The common thread among different versions of CMS is how they facilitate content sharing and collaboration among user groups. But how they do that, their specific features, and the designs of the different interfaces can vary, which is important to keep in mind when making purchase decisions. “There are very different content needs and workflows to think about [in an enterprise] when selecting CMS,” Webster says Certain industries can also have specific requirements for CMS features for intranet use. “The needs vary between pharma vs. government vs. healthcare vs. financial vs. manufacturing and so on,” Webster says. “And then [within these industries], there are different business functions.”

Reflecting the fragmented needs of the market, several hundred vendors offer CMS. Microsoft, OpenText, and Oracle are among the largest players. But unlike other software markets, in which a handful of players dominate the sector, hundreds of smaller players collectively command a large share of global CMS sales, often by meeting niche needs certain industries and enterprises have. Popular open source alternatives also exist, which include offerings from Drupal and DotNetNuke, as well as Joomla.

Given the wide range of available CMS versions and the typically very different features they offer, enterprises need to determine exactly what their content-collaboration needs are when making purchase decisions.

“It is a very wide area,” says Jeffrey Mann, an analyst for Gartner. “So take a step back and decide what it is you really want to do and look for the CMS tools that can help you do that instead of just looking at the base technology and deciding how to apply it.”

A single vendor will also likely not serve as the best fit to provide an enterprise with all of its CMS needs. Since different flavors of CMS are often better geared for often-unrelated business processes, a single vendor may not be able to adapt its version of CMS to meet all the requirements that a particular business or industry might have.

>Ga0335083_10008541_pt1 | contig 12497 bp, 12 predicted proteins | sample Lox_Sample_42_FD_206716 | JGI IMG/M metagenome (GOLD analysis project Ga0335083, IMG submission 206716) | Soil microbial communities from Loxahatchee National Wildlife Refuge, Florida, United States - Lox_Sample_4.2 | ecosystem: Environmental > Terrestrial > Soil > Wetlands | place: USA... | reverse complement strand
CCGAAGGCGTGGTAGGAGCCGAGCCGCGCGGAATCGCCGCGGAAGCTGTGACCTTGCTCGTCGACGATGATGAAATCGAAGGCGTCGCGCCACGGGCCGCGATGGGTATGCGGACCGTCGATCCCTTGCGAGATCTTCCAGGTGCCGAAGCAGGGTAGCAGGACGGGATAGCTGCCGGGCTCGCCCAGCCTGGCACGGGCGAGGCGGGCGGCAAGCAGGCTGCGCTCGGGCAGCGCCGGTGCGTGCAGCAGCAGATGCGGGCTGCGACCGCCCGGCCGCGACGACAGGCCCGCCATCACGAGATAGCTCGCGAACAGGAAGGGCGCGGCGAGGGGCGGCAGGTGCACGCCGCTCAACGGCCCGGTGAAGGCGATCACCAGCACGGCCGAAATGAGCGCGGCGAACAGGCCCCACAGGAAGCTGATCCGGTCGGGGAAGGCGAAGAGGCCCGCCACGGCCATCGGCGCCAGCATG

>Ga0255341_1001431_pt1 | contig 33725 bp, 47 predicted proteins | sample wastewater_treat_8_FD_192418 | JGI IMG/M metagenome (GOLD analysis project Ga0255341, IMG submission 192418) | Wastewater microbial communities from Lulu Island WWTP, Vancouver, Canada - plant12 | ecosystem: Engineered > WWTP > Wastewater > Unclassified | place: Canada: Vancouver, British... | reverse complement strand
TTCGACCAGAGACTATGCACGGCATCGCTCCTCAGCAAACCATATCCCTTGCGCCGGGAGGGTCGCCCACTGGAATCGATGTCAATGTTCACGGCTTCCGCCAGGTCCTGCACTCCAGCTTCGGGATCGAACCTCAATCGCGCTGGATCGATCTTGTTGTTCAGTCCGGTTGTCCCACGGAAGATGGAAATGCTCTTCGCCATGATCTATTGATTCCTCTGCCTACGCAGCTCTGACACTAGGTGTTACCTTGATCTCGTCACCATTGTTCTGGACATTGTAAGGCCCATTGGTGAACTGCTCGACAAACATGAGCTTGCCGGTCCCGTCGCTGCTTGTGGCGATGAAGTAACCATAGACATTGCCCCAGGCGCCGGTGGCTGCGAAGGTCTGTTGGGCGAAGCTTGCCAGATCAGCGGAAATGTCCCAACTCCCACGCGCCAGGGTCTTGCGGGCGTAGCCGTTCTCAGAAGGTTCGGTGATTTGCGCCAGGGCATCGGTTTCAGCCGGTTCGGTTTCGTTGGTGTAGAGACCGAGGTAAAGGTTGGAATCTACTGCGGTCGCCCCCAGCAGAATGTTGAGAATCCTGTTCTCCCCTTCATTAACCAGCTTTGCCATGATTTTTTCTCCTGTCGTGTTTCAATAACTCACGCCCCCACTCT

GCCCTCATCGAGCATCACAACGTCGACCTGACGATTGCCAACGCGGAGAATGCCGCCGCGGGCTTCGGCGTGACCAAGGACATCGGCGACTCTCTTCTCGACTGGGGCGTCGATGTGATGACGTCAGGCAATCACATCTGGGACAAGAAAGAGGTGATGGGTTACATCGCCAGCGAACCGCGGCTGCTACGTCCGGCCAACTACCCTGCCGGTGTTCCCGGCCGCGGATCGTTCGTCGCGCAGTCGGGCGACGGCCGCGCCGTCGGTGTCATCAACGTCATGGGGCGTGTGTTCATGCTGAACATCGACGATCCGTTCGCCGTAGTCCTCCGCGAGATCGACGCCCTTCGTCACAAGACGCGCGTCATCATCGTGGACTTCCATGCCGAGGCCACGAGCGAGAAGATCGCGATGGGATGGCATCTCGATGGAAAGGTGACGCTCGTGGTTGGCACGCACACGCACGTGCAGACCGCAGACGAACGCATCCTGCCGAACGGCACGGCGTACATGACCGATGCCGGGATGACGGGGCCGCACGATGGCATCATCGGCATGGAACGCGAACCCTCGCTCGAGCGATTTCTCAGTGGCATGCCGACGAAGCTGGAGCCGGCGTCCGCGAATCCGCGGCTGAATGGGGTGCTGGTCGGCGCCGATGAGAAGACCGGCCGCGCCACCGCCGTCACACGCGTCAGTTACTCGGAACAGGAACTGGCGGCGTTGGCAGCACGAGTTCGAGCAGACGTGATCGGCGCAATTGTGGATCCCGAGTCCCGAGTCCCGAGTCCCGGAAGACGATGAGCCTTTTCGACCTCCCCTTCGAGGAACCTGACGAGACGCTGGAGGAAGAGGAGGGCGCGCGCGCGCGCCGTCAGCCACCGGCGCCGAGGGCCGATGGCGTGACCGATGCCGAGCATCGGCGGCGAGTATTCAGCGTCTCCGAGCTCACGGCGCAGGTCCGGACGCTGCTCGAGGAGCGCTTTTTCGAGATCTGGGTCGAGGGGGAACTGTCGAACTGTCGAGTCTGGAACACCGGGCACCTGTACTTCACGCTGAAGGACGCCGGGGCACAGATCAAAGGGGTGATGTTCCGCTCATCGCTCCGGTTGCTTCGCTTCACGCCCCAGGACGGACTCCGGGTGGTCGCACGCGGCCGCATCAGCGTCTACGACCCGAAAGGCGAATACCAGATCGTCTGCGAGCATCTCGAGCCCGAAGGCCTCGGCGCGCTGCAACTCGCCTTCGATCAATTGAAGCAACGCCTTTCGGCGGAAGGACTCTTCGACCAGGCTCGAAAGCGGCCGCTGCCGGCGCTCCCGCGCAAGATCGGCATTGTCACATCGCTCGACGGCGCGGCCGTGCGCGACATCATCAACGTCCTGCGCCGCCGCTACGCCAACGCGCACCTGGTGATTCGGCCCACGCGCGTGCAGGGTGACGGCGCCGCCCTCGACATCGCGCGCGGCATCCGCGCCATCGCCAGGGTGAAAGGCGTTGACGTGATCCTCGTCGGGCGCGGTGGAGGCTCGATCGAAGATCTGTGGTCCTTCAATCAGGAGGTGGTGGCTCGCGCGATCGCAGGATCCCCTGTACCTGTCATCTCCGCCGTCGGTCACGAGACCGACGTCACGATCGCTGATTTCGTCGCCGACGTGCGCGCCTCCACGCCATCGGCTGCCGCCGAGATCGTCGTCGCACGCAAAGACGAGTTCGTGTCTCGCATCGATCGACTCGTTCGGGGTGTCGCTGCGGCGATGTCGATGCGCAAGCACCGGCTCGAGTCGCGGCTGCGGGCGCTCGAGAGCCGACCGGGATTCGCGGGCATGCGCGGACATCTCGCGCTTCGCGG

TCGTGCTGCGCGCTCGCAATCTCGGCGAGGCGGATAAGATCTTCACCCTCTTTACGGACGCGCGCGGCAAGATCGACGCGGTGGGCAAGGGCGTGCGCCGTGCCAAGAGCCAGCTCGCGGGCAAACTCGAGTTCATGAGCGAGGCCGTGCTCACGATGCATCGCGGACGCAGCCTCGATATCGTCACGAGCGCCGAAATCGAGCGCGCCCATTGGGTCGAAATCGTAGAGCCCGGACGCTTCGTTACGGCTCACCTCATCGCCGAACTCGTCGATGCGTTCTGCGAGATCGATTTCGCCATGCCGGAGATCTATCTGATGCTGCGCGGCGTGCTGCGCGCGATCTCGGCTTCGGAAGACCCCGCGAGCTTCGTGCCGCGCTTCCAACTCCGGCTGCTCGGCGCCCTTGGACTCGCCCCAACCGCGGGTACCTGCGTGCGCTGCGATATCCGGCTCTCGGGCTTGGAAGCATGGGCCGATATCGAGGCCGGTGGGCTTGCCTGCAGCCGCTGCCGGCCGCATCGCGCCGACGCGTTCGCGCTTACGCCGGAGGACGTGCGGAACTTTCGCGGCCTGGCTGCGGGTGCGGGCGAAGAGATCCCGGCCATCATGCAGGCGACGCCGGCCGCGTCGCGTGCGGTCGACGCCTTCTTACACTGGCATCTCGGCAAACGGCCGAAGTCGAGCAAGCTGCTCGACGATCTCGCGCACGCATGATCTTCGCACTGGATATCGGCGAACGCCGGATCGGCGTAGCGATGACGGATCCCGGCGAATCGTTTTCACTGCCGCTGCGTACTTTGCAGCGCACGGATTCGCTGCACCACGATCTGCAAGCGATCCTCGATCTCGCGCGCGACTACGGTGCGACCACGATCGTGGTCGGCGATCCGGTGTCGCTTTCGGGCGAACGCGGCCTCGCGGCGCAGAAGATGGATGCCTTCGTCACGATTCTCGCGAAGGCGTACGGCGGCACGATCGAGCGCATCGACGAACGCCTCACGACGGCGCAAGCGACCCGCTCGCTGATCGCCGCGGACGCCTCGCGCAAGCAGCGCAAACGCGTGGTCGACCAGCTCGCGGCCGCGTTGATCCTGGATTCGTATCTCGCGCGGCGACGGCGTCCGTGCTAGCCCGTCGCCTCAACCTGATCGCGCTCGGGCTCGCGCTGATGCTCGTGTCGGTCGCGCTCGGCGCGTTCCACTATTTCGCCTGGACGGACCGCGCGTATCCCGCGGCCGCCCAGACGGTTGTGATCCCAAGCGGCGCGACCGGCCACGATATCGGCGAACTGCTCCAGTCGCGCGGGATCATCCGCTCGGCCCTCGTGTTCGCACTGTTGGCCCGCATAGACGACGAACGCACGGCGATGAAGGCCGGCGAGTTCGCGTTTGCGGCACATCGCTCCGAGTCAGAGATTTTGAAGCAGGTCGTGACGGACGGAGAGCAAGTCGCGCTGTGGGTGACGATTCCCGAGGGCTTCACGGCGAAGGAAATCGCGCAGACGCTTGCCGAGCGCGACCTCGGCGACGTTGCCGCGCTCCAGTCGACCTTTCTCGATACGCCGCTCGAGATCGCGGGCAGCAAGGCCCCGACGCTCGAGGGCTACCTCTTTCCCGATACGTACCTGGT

“Organizations need many things. You might get them from the same CMS vendor, but you also might not,” Webster says. “There is also really no downside by using a different vendor for various content-management applications.”

A CULTURAL SHIFT
A potential stumbling block enterprises face when adopting CMS is that it has the potential to disrupt how users accomplish work tasks.While the disruption obviously is not supposed to be a bad thing as CMS should ultimately make certain processes more efficient, users may need to take a while to adapt to the changes in the ways they work. The webmaster, for example, may

not be keen on losing some of his job responsibilities to co-workers who start uploading content or even changing page layout while users may be happy to continue emailing content for posting. In accounting, someone in charge of payroll records may not like the idea of converting a tried-and-tested paper-based archival system to an electronic one that can be shared and accessed by many users

“With CMS adoption, there is a learning curve,” says Weintraub, “but there is also a huge cultural changemanagement issue.”

An enterprise may install CMS, yet users might try to continue working the way they used to by bypassing the CMS system if they can, especially in the early stages of its rollout.

“Due to the fact that people have done it their own way for so long, whether it is by sharing documents on drives or other things, they don’t have to go directly to the new CMS system, because they can find ways around it,” Weintraub says. “There are ways around managing internal documents, for example, because there is always an alternative-storage mechanism that lets you get around the system.”

The task for CMS software trainers is to demonstrate to users how changing the ways they do their jobs can help them to become much more productive. During the training phase, it is important that users are coached on how it is important for them to make CMS part of their daily work processes in addition to teaching them the mechanics of how it works.

“It is not so much a learning curve as it is a cultural issue of getting people to move from a very informal structure for managing their content, to a more formal structure for managing their content,” Weintraub says. “Getting people to adjust the way they work is more difficult.”

Adoption usually is faster for Web content than it is for internal applications, Weintraub says. “In the Web world, you empower people to post their own content and you give them templates and workflows to allow for that content to go through. People also tend to quickly adjust to using a template to drop in a [word processing] document or text,” Weintraub says. “But in the internal CMS world, asking people to adjust the way their organization manages, shares, [and collaborates on] content is a lot harder.” ●

source:PC Today January 2012